The whole guide to education

As the summer marches toward certain death, the university springs to life. This particular school year is in its infancy, but the minds of students have already served the majority of a life sentence within the education system. For many, their release is still so many years away it’s not even worth thinking about.

We take certain classes at the university level to ensure that we’re able to succeed in our professional lives, but after so many years, certain restless thoughts clatter around with all the history lessons and grammar rules that have collected in our minds. How much of our education can we possibly retain? And how do we know if we’re even taking the right courses? What if we were meant to take a different path? This line of questioning reminds me of my first year. I remember thinking about the paths that education can take us down as I wandered into my very first university class.

While I can’t remember very much of that specific year, I do remember the first day quite well. I remember stepping off the bus into chaos and feeling alone and younger than everybody else. Pushing through the throng of students, I focused on locating my first classroom to avoid crumbling into a quivering fetal position. When I did find it, the muttering of a hundred strangers spilling from the open door as I approached immediately spawned an even older memory.

From this older memory, I could recall stepping out of mum’s car into a quiet parking lot. There were a couple other boy-mum teams walking from their cars to the big front door. A blonde mother reached the door first, then a bigger mother, and then my mum and me.

The origin of this memory was revealed as I listened to the muttering from within the classroom. It was from grade one — my very first day of school. I can recall the mums taking us to our classrooms, and the moment of shock, accompanied by that same murmur of restless students, as our hands unclasped and I was nudged into the room.

I can remember that day back in grade one, maybe even during the very first class, thinking as if this was the beginning of an extremely long series of similar days. I traced forward in my mind, trying to imagine what would change in school as I aged. It got to the point where I was envisioning actually sitting in the classroom on my last day of post-graduate studies:

Teacher would know that all of us students were really excited for summer vacation — especially on this, the last day of school ever — so we would watch a movie and take a half-day (I imagined that the movie would be one of those fancy ones with boobs and swears, but no action). None of us would be very capable of focusing on the film. We would all be staring out the windows trying to imagine what the summer and the rest of our lives would hold. I would be daydreaming about the origins of my first big film project, which I would base on a short film that I would have created during the first week of the program, two years previous.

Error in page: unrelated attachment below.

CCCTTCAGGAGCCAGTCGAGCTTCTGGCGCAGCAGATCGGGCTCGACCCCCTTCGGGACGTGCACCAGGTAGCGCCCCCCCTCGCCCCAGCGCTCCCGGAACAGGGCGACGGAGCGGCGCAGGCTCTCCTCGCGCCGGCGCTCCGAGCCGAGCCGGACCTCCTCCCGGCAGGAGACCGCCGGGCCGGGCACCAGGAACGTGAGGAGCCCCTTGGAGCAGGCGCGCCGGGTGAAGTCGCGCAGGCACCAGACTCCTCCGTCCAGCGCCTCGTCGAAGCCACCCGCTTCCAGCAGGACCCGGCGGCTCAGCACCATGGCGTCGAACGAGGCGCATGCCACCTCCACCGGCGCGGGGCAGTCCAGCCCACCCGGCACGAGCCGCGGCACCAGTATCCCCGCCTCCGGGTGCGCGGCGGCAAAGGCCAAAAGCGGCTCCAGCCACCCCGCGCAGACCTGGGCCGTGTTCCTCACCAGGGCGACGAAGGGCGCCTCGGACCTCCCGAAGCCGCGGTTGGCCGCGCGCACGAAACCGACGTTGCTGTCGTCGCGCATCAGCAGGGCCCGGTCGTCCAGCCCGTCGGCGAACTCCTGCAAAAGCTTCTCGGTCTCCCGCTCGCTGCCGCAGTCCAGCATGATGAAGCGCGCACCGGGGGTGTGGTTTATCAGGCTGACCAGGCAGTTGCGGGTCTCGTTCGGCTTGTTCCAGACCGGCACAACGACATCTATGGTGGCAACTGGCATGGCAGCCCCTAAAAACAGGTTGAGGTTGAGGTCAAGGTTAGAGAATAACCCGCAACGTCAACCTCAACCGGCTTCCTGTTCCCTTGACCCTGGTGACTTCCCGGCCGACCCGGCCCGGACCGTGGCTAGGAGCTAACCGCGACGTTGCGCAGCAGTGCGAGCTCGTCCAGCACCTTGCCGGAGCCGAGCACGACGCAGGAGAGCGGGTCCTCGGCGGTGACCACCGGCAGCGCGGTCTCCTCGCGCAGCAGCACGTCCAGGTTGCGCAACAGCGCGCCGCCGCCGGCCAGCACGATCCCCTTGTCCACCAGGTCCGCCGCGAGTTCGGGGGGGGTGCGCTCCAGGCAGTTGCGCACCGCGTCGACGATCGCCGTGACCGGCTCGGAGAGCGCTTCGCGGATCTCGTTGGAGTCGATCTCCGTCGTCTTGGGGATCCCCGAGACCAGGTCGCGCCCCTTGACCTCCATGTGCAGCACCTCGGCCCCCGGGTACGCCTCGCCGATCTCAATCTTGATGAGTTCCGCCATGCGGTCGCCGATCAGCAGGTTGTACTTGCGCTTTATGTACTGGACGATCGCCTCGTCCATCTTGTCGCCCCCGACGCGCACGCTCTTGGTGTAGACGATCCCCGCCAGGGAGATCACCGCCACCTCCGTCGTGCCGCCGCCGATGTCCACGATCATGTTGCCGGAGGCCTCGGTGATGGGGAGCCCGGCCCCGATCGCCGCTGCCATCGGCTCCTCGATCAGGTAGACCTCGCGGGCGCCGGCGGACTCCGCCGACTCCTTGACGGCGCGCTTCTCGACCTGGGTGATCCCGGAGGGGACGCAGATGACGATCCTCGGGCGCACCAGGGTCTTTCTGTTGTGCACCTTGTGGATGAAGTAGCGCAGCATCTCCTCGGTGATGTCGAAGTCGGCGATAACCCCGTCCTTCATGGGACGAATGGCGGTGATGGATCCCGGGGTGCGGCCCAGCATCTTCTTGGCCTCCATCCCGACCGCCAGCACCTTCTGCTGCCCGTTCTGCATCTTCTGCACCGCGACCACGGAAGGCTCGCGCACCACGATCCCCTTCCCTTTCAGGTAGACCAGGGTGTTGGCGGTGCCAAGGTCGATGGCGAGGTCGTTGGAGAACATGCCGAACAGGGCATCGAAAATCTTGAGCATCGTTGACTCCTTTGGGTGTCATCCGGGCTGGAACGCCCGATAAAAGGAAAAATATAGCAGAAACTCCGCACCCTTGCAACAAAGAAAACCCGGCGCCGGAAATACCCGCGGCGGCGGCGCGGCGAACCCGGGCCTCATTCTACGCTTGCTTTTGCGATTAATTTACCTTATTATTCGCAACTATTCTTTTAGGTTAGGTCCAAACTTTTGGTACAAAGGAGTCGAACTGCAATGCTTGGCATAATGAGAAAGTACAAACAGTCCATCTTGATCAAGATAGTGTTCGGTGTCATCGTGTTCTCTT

This short film, as I imagined recalling, would have been produced for an assignment to help get the ball rolling in, presumably, film school. Unable to decide on a topic, I would have had to have resorted to using a short story about a very old man that I would have written a year previous, in the fourth year of my English degree.

The movie — the one I would be planning during the last day of post-graduate studies — would be about an old man who, bored with his garden and pond, decides to take a few history courses. He figures history will be the most life-enriching form of education at this point in his experience. He always wished he had a better understanding of the French Revolution, which had an adverse affect on his ancestry.

But the short story — the one from my fourth year of English upon which the short film (the one in the first year of post-graduate studies) would be loosely based — would eventually make a cameo in the film that I imagined that I would be planning. It would be an anecdote, told to by the old man as he registers for his French history course, about an old man who goes walking through the woods one day to think about his life. He reminisces for several pages about his past acquaintances, until noticing a glimmer on the ground. He bends over to look and there before him is an Indian arrowhead. As he examines it he suddenly remembers a time when he was very, very young, nearly 67 years before.